New high school work in Manor may start soon
By Tim Karan
Published: Friday, April 5, 2013, 12:01 a.m.
Armstrong School District could begin construction on its new high school in Manor as early as the end of the month if a few unforeseen obstacles are overcome, according to project manager Brian Hayes of L.R. Kimball.
“There's some additional work required on the new school project,” said Hayes, during the school board's open caucus on Thursday night at Dayton Elementary.
Hayes said the board will need to vote on paying fees for additional transportation services mandated by PennDOT and for additional sewage planning at the proposed site off Buffington Drive.
“The first one is for the traffic services we are doing,” said Hayes. “Since we started the project, we had been working with PennDOT and going through the plans for that work. The first step we did was the traffic study, but since it was submitted, PennDOT has come back with some additional comments that will require us to go back and revisit some of our initial calculations based on things they would like to see.”
Hayes said span wires that hold traffic lights and signs must be evaluated by an engineer anytime they are modified. Hayes also said a right-of-way plan regarding the traffic signal at the intersection of Buffington Drive and Route 422 must be in place and that Buffington will need to be widened to allow proper viewing angles. To do so, the architects plan to cut into the nearby hillside currently owned by Manor Township. Kimball will need to hire an outside consultant for the work, and solicitor Lee Price said that fee will be $26,500.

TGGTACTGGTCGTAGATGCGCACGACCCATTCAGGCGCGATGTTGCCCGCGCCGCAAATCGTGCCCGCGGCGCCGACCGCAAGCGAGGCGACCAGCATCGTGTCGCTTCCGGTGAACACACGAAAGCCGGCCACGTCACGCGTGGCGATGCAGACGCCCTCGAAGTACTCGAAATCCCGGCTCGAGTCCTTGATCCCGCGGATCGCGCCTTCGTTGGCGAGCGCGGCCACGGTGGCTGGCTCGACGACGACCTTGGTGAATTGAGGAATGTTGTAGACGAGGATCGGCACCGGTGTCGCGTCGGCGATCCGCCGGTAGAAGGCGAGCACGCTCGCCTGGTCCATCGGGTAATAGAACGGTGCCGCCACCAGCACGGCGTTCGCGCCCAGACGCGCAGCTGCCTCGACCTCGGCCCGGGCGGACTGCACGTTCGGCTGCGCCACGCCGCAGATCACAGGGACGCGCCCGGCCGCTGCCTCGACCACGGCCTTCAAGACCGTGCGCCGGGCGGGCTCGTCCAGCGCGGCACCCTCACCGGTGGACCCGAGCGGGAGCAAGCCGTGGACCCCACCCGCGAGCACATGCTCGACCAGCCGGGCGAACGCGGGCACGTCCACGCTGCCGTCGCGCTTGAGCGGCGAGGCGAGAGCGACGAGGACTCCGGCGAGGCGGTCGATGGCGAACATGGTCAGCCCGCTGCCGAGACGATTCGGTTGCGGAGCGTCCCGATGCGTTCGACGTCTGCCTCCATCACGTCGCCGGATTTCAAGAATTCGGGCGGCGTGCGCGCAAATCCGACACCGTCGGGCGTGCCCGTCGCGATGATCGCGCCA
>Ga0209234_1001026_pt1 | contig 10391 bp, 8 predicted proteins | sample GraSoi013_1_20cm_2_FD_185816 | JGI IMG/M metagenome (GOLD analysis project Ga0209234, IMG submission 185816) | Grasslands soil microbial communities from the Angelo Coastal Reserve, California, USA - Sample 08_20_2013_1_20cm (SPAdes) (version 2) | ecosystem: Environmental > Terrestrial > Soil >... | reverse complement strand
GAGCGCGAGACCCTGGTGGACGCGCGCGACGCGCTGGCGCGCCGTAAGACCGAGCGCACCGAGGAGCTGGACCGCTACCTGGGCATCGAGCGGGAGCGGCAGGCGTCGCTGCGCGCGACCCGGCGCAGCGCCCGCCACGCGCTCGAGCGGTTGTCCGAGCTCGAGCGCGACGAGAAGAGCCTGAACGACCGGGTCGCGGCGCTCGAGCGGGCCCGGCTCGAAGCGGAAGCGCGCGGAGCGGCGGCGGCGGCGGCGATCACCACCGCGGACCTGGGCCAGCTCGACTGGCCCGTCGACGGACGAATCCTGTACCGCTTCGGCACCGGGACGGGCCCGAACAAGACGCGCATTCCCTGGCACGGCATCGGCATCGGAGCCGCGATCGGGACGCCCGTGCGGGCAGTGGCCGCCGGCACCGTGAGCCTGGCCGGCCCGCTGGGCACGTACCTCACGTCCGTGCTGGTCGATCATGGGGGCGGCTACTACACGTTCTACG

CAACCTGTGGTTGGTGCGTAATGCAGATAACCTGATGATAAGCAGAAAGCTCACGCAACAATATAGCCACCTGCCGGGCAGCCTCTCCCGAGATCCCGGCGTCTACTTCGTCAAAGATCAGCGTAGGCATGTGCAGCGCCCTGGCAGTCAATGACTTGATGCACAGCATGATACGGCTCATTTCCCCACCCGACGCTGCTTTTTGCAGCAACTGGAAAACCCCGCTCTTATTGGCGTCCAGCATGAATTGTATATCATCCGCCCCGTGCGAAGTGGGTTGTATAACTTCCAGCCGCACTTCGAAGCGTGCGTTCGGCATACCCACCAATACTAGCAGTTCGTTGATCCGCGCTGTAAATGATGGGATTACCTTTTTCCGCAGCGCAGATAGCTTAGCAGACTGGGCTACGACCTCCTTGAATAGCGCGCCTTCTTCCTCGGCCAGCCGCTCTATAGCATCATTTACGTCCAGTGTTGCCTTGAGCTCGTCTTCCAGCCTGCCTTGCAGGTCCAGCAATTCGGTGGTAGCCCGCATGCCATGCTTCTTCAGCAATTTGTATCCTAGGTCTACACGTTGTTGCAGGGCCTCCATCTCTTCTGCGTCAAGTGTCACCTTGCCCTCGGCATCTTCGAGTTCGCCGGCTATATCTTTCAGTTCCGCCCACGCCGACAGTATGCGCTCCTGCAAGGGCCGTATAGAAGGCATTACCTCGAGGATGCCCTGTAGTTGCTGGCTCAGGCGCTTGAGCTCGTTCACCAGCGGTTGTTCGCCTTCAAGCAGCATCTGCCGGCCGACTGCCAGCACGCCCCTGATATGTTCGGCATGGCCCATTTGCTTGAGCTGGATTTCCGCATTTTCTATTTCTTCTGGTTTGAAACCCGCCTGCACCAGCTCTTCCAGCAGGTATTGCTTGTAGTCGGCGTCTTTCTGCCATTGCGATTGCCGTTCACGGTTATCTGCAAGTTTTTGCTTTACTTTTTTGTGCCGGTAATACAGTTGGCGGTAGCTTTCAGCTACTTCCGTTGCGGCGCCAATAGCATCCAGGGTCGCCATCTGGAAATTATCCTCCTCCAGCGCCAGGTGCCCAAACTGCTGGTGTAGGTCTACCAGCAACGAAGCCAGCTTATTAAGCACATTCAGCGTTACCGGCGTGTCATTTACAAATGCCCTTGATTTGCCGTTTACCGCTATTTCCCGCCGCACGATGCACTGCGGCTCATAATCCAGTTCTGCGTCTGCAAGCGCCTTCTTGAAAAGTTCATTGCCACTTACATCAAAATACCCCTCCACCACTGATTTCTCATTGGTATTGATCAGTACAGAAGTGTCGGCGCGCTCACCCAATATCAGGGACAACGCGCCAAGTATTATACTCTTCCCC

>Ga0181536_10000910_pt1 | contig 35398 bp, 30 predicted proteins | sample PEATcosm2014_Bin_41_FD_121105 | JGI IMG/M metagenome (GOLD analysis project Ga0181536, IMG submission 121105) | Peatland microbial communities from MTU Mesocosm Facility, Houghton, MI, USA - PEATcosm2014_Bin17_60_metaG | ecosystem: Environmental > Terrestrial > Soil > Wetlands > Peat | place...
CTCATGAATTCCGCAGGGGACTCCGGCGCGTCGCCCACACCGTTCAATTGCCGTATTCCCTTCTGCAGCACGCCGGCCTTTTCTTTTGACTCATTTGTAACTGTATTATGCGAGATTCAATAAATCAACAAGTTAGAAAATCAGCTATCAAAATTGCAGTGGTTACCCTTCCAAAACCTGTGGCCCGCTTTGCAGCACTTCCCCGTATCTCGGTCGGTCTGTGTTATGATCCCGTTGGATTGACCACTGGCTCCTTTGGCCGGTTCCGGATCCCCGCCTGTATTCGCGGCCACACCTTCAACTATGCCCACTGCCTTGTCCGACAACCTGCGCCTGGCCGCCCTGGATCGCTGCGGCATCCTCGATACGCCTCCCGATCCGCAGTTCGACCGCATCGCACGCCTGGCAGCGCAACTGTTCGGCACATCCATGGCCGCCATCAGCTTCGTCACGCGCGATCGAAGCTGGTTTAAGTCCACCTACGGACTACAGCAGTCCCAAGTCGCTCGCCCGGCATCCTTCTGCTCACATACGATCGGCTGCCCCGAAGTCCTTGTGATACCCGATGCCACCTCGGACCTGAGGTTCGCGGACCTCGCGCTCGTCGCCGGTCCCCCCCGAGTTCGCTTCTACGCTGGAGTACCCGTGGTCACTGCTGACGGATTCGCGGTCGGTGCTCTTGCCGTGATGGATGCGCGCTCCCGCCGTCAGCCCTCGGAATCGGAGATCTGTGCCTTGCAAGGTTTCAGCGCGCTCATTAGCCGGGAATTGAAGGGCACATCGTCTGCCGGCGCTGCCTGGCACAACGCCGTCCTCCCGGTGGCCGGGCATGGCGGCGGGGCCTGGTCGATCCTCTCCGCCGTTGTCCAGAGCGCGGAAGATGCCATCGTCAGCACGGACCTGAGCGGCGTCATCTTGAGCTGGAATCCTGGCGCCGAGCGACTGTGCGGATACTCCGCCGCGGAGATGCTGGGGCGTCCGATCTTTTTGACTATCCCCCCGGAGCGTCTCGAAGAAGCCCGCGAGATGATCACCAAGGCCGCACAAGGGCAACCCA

Hayes also said additional sewage planning has been required by the Department of Environmental Protection and that the state will require archaeological clearance of the site.
“That, again, is a service Kimball doesn't do,” said Hayes. “So we have to hire a consultant to do that work.”
Price said the cost of the additional sewage planning will be $28,500 and the cost of the archaeological study will be $20,113.
Hayes was optimistic that all of the agencies involved have been cooperative throughout the process, and he anticipates turnaround times to be expeditious.
After the meeting, president Joe Close remained undeterred.
“Even with this, we're still well under budget,” he said.”Hopefully we'll be able to turn all of this around quickly.”
In other news:
• The meeting took place at Dayton Elementary so that a sixth-grade general music class could put on a world drumming performance for the directors.
• Aflac associate Jeffrey Rood spoke to the directors about potentially offering Aflac services to all district employees. Although it would come to no cost to the district, the board was hesitant to make such a decision without first consulting with staff. Price said the district collectively decided about 17 years ago to use Colonial Life & Accident Insurance Co. for all interested employees and that opening the door to a new option could prove problematic down the road.
Tim Karan is a staff writer for Trib Total Media. He can be reached at 724-543-1303 or email@example.com.
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